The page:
Okja was panned by critics at the Cannes Film Festival, booed by the audience in attendance, and has had controversy surrounding its release in South Korea. All this over young farm girl Mija, who helps raise a “super-pig” for a competition run by the Mirando Corporation, while also trying to save her best friend and pet from being used as a new type of genetically engineered food.
So, Is It Any Good?
Bong Joon Ho (Snowpiercer) has crafted a seemingly beautiful and majestic film. Since the first half of the movie is set in South Korea, the dialogue is all in subtitles. Don’t be put off though, it isn’t dialogue heavy. So you never miss a beat when it comes to watching the story and relationships unfold. What the film does perfectly is play on our own feelings of what it is like to lose a pet and not be able to say goodbye. This is one way Bong Joon Ho is able to make a movie that will appeal to the no doubt millions of westerners watching, without putting people off by having them read.
Mija is played by Sea-Hyun Ahn, who is nothing short of an amazing young actress. Tasked with carrying an emotional film whose main character is CGI would have been a difficult task for the actress. She is jaw-droppingly amazing in every sense of the word. The scenes she shares with Okja, and the emotion that comes through with little dialogue, are what makes her performance such a joy to watch.
One surprising aspect was Jake Gyllenhaal. His portrayal of eccentric wildlife lover Dr. Johnny Wilcox is unlike anything he has ever done before. It was refreshing not to see him front and centre, even though he is one of the top billed actors. Then there is the ever amazing Tilda Swinton (Dr. Strange), playing the CEO of the Mirando Corporation, who are planning on killing Okja for his meat. Swinton has you wondering throughout the entire film whether she is a protagonist or antagonist. A feat that is not easy to accomplish, given the way the film starts and ends.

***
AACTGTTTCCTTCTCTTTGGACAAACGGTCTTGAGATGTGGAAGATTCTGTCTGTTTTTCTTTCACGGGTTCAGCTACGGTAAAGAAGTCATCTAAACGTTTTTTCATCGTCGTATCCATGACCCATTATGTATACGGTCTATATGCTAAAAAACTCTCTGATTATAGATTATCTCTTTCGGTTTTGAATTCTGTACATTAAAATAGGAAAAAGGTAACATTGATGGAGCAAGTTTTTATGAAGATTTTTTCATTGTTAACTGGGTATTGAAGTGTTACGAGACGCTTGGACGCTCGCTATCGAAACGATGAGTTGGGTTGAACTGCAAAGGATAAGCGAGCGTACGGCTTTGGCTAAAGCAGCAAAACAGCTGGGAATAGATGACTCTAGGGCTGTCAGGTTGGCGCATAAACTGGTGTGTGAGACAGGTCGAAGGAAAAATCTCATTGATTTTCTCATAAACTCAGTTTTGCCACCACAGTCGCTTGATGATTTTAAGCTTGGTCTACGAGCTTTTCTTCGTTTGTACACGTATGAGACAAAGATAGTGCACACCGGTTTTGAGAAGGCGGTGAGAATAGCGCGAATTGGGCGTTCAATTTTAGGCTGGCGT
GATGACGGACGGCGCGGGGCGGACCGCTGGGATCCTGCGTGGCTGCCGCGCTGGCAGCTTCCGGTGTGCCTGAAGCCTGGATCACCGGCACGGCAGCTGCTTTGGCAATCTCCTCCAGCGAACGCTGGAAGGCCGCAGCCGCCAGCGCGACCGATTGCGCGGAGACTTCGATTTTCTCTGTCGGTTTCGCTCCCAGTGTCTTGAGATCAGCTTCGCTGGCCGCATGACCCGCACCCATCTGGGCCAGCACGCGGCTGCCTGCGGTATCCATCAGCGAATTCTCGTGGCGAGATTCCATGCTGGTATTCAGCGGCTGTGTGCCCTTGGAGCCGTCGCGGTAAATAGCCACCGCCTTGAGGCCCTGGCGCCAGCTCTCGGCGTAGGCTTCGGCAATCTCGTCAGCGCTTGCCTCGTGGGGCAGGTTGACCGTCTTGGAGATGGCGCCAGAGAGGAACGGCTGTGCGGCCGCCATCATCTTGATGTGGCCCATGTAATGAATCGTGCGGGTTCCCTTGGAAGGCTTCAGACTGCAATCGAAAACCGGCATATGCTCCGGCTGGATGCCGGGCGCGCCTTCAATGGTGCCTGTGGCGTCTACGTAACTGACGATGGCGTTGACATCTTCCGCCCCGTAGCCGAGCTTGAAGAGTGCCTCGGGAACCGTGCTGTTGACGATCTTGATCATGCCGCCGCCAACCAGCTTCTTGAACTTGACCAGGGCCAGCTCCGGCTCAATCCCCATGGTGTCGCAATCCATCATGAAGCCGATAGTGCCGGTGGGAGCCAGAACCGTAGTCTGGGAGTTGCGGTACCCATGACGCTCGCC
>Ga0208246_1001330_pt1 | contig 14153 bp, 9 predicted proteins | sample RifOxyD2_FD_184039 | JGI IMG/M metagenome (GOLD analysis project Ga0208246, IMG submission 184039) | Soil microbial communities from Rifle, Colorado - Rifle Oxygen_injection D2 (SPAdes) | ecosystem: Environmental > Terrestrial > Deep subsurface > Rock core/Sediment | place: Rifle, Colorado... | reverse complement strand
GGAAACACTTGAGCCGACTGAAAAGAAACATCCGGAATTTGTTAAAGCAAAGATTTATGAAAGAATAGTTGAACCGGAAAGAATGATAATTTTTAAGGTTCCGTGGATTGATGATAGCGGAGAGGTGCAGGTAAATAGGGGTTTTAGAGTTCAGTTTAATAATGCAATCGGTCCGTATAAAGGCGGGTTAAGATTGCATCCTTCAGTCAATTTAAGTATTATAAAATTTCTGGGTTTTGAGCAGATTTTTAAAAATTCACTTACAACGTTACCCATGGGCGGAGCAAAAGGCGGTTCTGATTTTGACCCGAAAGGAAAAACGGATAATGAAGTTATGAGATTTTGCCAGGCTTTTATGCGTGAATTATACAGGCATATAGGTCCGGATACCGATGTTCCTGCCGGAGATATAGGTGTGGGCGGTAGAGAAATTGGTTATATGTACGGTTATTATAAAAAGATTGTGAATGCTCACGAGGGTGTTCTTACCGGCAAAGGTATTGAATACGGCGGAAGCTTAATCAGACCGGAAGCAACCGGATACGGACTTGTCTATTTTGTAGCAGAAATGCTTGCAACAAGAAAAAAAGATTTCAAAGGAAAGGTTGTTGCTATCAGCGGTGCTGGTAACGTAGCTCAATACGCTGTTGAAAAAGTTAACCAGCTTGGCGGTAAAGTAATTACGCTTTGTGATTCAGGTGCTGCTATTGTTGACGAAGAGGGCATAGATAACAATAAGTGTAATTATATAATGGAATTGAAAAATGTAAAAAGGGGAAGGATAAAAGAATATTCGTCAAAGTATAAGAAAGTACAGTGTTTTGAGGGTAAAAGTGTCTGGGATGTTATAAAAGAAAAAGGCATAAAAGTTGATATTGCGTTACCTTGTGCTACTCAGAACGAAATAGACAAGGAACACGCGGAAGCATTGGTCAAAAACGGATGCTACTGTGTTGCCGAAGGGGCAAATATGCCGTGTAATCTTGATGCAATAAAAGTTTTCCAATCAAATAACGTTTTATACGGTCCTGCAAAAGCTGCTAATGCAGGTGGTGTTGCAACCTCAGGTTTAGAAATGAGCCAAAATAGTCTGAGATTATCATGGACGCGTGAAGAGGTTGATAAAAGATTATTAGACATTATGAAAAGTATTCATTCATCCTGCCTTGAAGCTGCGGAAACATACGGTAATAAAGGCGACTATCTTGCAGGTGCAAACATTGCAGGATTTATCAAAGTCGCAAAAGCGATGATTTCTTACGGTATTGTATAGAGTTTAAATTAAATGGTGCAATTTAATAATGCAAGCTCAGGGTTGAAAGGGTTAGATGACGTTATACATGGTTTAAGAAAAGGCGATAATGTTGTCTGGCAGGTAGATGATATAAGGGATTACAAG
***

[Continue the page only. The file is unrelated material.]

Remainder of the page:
The music choices are incredibly well selected and placed. It serves as an interesting dynamic and juxtaposition to scenes that wouldn’t normally feature upbeat music. This adds some unexpected lightheartedness to some very dramatic scenes.
Okja has a lot of heart and humor. However, this is not just a story about a girl losing her best friend that she has cared for since it was little. No, this film is also serves as a shocking and often graphic look at the meat trade industry. While end of the film hits you like an emotional sledgehammer, you’re left wondering, how does a movie start off so happy and endearing, but end in a way that makes you want to become a vegetarian?
Okja also stars. Giancarlo Esposito, Lily Collins, Steven Yeun, Paul Dano and Devon Bostick.
OKJA streams on Netflix June 28.